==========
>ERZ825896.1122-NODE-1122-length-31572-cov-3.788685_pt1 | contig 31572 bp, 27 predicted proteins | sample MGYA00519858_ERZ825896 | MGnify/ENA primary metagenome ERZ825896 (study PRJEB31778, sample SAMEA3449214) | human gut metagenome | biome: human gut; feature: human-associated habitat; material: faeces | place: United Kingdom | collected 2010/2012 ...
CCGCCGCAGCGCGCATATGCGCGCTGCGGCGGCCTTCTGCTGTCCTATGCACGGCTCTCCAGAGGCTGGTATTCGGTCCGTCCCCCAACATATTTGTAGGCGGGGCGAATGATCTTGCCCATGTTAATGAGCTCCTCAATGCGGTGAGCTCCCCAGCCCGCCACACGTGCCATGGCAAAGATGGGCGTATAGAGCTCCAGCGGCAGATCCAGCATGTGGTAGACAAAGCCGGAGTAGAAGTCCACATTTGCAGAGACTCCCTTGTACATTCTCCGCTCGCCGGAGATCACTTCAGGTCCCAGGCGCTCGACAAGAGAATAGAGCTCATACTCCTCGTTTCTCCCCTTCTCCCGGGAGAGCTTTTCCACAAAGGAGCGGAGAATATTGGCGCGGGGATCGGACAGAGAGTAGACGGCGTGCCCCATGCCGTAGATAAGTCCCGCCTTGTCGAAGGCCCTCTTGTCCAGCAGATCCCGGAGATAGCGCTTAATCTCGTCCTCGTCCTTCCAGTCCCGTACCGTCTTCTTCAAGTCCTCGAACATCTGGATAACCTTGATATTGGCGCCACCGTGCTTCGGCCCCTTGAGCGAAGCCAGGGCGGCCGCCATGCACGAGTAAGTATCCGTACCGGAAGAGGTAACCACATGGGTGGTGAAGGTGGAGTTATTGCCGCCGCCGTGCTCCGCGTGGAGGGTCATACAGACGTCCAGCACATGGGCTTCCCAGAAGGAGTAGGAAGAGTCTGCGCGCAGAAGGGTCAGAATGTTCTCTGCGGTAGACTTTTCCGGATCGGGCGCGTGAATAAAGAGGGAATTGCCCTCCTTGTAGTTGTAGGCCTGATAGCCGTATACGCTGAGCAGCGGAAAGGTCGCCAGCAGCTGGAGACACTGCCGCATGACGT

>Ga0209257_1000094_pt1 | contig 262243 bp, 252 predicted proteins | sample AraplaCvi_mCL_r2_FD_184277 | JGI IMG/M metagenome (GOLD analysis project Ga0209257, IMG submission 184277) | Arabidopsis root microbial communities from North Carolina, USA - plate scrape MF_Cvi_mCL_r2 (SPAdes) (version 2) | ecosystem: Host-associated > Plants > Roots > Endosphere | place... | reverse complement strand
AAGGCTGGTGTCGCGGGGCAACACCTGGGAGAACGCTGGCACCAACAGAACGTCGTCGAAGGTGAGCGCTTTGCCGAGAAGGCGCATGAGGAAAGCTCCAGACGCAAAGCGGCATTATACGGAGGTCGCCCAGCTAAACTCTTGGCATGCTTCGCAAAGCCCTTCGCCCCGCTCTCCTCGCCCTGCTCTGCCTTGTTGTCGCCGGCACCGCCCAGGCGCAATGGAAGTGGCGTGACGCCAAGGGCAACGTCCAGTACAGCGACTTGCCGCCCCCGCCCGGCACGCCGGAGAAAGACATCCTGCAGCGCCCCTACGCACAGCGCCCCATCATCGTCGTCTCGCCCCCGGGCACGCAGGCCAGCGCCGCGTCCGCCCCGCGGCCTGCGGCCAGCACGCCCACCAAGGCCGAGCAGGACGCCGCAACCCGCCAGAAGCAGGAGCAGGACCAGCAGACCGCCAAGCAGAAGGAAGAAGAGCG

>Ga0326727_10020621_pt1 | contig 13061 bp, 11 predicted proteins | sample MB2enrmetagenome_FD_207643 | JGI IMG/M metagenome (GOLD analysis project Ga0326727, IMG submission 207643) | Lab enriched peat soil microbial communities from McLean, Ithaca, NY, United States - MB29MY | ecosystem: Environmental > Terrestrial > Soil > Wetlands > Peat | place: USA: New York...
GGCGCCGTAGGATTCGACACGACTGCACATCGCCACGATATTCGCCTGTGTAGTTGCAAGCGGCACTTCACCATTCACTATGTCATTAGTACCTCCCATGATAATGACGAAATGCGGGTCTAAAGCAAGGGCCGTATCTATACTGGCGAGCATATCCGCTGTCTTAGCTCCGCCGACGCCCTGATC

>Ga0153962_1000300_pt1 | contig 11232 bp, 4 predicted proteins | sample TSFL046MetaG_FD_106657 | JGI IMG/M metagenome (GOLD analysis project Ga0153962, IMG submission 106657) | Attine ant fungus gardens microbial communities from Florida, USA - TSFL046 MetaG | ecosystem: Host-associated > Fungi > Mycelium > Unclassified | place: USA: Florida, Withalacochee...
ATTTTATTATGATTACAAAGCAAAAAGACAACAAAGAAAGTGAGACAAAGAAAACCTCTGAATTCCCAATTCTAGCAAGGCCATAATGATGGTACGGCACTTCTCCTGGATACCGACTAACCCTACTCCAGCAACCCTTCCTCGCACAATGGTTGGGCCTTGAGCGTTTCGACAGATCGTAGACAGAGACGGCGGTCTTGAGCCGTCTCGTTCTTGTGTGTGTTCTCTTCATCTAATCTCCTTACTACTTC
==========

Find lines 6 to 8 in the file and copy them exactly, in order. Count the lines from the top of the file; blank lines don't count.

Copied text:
GGCGCCGTAGGATTCGACACGACTGCACATCGCCACGATATTCGCCTGTGTAGTTGCAAGCGGCACTTCACCATTCACTATGTCATTAGTACCTCCCATGATAATGACGAAATGCGGGTCTAAAGCAAGGGCCGTATCTATACTGGCGAGCATATCCGCTGTCTTAGCTCCGCCGACGCCCTGATC

>Ga0153962_1000300_pt1 | contig 11232 bp, 4 predicted proteins | sample TSFL046MetaG_FD_106657 | JGI IMG/M metagenome (GOLD analysis project Ga0153962, IMG submission 106657) | Attine ant fungus gardens microbial communities from Florida, USA - TSFL046 MetaG | ecosystem: Host-associated > Fungi > Mycelium > Unclassified | place: USA: Florida, Withalacochee...
ATTTTATTATGATTACAAAGCAAAAAGACAACAAAGAAAGTGAGACAAAGAAAACCTCTGAATTCCCAATTCTAGCAAGGCCATAATGATGGTACGGCACTTCTCCTGGATACCGACTAACCCTACTCCAGCAACCCTTCCTCGCACAATGGTTGGGCCTTGAGCGTTTCGACAGATCGTAGACAGAGACGGCGGTCTTGAGCCGTCTCGTTCTTGTGTGTGTTCTCTTCATCTAATCTCCTTACTACTTC